The National Design Awards program celebrates design as a vital humanistic tool in shaping the world, and it seeks to increase national awareness of design by educating the public and promoting excellence, innovation, and lasting achievement. Meet the 2018 National Design Award winners, including Gail Anderson, Liz Gerber, and Michael Ellsworth. Note: It’s not affected by the shutdown. Free. February 7, 6:30–8:30 pm. Design Within Reach, 200 Kansas Street, San Francisco.

Design Night: Out of This World (Exploring Architecture in Space).

Humans living on Mars is no longer the stuff of sci-fi films. With the use of robotic construction and deployment, the plans for habitable bases on other planets have become reality. Come for a talk and some hands-on activities, plus food, cocktails, and dancing under the starry lights. $20–$25. February 7, 6–10 pm. Autodesk Gallery, One Market Street, San Francisco.

Designers + Geeks: Art by Design.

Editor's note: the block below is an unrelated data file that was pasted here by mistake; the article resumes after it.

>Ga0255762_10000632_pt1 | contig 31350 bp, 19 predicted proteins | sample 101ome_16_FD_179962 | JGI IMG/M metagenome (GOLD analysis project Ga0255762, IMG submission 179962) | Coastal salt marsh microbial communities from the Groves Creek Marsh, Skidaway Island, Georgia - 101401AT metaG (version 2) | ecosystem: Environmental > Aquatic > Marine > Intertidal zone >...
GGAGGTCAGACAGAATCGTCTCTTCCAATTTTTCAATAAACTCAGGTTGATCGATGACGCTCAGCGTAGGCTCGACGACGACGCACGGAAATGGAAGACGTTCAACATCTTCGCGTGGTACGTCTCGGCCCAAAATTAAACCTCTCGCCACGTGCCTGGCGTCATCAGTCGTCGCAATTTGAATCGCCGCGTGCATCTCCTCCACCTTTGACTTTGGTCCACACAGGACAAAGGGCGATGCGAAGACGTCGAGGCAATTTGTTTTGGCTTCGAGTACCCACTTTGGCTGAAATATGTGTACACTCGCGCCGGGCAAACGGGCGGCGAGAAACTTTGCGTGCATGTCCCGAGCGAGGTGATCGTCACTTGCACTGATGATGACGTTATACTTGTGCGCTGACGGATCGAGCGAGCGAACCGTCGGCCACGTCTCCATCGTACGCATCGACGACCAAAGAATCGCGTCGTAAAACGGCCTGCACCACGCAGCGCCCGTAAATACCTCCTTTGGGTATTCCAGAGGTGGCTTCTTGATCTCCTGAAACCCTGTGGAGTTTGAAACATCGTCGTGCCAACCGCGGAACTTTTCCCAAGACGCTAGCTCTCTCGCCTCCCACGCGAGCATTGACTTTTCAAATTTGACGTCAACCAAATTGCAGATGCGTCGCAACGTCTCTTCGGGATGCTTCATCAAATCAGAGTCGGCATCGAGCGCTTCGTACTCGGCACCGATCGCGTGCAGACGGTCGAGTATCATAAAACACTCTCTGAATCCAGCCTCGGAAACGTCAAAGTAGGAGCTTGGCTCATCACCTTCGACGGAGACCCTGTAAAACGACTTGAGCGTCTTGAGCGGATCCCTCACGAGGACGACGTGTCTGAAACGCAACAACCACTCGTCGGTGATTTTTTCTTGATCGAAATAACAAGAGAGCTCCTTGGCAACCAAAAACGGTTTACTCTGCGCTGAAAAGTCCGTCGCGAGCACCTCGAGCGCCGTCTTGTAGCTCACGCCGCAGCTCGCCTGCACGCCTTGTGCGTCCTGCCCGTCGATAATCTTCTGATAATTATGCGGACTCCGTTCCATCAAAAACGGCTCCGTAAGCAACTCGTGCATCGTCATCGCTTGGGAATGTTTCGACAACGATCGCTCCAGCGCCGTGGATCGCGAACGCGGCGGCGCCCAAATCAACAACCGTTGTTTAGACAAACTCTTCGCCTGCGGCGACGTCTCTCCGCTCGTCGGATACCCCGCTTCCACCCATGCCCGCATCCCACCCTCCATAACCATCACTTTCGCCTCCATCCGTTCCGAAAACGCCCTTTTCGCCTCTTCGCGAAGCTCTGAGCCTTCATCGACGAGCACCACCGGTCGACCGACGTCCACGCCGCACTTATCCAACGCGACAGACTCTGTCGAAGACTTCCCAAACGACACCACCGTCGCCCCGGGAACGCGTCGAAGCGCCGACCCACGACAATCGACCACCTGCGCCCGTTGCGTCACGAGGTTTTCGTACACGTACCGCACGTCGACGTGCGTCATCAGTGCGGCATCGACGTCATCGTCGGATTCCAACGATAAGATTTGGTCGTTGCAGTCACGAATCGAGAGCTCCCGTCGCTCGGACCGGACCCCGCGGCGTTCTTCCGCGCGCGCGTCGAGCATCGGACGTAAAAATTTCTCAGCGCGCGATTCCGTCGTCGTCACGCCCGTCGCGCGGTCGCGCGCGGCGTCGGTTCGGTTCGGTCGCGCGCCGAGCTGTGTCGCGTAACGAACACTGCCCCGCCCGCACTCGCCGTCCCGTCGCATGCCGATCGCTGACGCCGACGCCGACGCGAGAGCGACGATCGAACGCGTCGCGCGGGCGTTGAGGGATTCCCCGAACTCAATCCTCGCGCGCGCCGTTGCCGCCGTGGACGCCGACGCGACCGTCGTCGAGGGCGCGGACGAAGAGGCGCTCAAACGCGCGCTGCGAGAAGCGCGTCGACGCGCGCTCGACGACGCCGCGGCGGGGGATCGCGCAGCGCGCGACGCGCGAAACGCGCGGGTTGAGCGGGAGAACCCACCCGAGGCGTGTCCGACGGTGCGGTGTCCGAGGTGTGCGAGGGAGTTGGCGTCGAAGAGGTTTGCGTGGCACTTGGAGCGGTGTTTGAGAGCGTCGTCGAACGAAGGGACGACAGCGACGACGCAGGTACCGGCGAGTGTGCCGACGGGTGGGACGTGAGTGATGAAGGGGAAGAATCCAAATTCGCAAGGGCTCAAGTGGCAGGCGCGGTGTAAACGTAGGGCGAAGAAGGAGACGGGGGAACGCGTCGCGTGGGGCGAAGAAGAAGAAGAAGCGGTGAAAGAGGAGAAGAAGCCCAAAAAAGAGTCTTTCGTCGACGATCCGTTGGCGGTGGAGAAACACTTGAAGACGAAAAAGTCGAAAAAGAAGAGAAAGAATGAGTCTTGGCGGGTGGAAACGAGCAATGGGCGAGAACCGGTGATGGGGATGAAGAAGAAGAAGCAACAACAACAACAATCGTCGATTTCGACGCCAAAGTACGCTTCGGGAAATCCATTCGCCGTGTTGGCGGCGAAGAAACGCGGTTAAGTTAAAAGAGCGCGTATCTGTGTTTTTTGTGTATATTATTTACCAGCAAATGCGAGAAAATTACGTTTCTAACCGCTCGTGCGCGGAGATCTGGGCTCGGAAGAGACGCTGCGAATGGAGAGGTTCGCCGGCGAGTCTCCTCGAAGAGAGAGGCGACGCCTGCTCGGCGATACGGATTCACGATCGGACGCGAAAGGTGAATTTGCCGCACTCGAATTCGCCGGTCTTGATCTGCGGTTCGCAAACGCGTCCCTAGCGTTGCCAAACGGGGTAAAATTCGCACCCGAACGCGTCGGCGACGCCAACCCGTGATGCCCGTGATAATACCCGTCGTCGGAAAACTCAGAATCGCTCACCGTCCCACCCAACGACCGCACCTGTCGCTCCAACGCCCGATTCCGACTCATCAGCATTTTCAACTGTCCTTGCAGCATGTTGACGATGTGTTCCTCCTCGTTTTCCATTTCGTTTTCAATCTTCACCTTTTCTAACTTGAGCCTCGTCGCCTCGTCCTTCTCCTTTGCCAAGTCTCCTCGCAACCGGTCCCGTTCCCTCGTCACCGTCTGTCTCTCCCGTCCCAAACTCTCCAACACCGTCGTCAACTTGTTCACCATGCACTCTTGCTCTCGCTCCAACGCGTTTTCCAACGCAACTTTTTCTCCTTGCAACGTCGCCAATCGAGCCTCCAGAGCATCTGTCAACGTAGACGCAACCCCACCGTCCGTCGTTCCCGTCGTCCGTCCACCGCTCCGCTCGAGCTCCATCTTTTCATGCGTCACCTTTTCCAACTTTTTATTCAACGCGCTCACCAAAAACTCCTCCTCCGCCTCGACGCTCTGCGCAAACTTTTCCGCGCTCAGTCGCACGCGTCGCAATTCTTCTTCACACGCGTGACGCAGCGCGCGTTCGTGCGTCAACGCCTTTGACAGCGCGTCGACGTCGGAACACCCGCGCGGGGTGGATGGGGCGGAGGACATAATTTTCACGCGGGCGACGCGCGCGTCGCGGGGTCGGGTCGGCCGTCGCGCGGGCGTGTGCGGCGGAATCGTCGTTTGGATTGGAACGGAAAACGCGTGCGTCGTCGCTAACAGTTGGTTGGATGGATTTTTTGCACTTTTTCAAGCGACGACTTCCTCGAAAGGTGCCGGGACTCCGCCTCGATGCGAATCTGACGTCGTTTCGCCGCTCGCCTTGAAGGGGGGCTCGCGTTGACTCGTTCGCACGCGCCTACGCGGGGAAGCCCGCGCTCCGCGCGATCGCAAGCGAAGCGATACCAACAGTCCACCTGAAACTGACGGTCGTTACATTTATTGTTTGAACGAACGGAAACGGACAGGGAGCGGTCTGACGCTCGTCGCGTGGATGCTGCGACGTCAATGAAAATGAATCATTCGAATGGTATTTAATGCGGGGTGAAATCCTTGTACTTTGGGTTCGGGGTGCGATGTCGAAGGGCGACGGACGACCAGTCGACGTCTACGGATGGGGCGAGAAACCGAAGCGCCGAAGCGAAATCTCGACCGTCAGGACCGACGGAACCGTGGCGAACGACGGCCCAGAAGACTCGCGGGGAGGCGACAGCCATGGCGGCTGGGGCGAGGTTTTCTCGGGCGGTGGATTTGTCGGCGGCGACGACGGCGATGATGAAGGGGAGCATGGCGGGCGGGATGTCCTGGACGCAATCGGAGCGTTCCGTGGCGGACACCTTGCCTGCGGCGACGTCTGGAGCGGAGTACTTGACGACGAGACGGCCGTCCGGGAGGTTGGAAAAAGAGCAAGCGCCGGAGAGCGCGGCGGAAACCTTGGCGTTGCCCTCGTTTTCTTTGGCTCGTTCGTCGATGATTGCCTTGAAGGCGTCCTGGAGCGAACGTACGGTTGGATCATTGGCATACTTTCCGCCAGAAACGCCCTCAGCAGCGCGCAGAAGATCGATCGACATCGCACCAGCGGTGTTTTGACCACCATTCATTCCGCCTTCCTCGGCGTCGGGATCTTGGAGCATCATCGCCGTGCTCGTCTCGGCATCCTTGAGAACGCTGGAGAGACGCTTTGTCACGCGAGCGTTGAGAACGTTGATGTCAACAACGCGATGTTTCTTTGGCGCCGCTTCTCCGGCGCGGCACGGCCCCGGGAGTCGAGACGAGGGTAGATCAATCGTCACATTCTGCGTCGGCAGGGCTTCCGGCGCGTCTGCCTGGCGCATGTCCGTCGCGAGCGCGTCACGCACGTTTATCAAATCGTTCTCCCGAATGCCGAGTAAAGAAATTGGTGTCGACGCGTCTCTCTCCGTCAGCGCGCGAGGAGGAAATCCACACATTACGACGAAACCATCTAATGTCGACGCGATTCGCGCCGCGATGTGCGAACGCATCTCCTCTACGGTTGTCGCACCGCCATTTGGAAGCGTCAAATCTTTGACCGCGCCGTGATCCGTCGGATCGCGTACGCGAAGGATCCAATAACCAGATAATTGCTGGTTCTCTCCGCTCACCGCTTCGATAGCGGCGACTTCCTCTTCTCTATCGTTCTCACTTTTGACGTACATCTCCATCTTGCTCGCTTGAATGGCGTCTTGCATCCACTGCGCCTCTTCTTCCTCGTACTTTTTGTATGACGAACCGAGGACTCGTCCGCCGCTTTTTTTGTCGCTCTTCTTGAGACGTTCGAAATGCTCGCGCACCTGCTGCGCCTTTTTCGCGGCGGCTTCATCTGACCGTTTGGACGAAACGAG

Come explore how the worlds of pure artistic creativity and design come together. Join us for talks by Nkechi Deanna Njaka, who is a neuroscientist, mindfulness teacher, and choreographer, and Ge Wang, the co-founder of Smule and the designer of Ocarina and Magic Piano, two of the most popular music creation apps. $20. February 21, 7–9 pm. Yelp Headquarters, 140 New Montgomery, 8th Floor, San Francisco.

Invisible Bridges, Invisible Borders: Hidden Dynamics in San Francisco.

How are the Presidio and Bayview–Hunters Point connected? Why do some people feel uncomfortable crossing Van Ness Avenue? Join Public Knowledge in exploring and discussing how San Francisco’s infrastructures—both physical and social, visible and invisible (and you know how much we love that dichotomy)— create connections/barriers and enable/inhibit movement across and around the city. Free. February 27, 6:30–7:30 pm. Ortega Branch Library, 3223 Ortega Street, San Francisco.